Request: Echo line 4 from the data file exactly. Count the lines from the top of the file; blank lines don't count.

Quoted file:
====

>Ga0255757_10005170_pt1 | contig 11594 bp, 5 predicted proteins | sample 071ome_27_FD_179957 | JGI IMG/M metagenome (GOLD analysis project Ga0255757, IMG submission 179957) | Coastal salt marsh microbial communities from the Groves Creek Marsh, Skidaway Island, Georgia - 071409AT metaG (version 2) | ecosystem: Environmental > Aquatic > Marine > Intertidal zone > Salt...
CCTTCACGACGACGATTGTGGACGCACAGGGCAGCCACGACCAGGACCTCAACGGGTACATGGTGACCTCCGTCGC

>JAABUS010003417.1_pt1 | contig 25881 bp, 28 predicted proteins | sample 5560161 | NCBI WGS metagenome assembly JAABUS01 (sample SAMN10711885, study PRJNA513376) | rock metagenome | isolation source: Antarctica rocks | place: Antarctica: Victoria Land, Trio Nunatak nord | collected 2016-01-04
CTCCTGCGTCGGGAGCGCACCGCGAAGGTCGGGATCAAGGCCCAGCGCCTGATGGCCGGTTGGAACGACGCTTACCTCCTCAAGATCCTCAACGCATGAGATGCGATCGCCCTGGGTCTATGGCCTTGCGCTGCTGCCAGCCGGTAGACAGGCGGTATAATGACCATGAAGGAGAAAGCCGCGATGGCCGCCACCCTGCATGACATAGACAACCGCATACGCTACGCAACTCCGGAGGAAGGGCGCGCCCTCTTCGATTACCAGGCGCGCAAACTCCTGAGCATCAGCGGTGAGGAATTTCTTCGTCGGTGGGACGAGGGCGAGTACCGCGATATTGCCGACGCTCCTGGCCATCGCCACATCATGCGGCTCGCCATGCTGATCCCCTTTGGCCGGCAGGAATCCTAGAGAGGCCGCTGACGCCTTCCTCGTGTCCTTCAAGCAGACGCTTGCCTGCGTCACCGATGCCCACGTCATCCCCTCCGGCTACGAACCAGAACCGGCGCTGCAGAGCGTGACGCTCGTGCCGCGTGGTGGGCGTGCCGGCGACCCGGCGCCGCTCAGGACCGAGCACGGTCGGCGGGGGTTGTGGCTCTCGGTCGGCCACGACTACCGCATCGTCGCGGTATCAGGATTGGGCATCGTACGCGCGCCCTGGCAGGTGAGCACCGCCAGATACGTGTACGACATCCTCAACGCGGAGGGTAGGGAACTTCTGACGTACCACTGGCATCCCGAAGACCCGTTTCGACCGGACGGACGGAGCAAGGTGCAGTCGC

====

CTCCTGCGTCGGGAGCGCACCGCGAAGGTCGGGATCAAGGCCCAGCGCCTGATGGCCGGTTGGAACGACGCTTACCTCCTCAAGATCCTCAACGCATGAGATGCGATCGCCCTGGGTCTATGGCCTTGCGCTGCTGCCAGCCGGTAGACAGGCGGTATAATGACCATGAAGGAGAAAGCCGCGATGGCCGCCACCCTGCATGACATAGACAACCGCATACGCTACGCAACTCCGGAGGAAGGGCGCGCCCTCTTCGATTACCAGGCGCGCAAACTCCTGAGCATCAGCGGTGAGGAATTTCTTCGTCGGTGGGACGAGGGCGAGTACCGCGATATTGCCGACGCTCCTGGCCATCGCCACATCATGCGGCTCGCCATGCTGATCCCCTTTGGCCGGCAGGAATCCTAGAGAGGCCGCTGACGCCTTCCTCGTGTCCTTCAAGCAGACGCTTGCCTGCGTCACCGATGCCCACGTCATCCCCTCCGGCTACGAACCAGAACCGGCGCTGCAGAGCGTGACGCTCGTGCCGCGTGGTGGGCGTGCCGGCGACCCGGCGCCGCTCAGGACCGAGCACGGTCGGCGGGGGTTGTGGCTCTCGGTCGGCCACGACTACCGCATCGTCGCGGTATCAGGATTGGGCATCGTACGCGCGCCCTGGCAGGTGAGCACCGCCAGATACGTGTACGACATCCTCAACGCGGAGGGTAGGGAACTTCTGACGTACCACTGGCATCCCGAAGACCCGTTTCGACCGGACGGACGGAGCAAGGTGCAGTCGC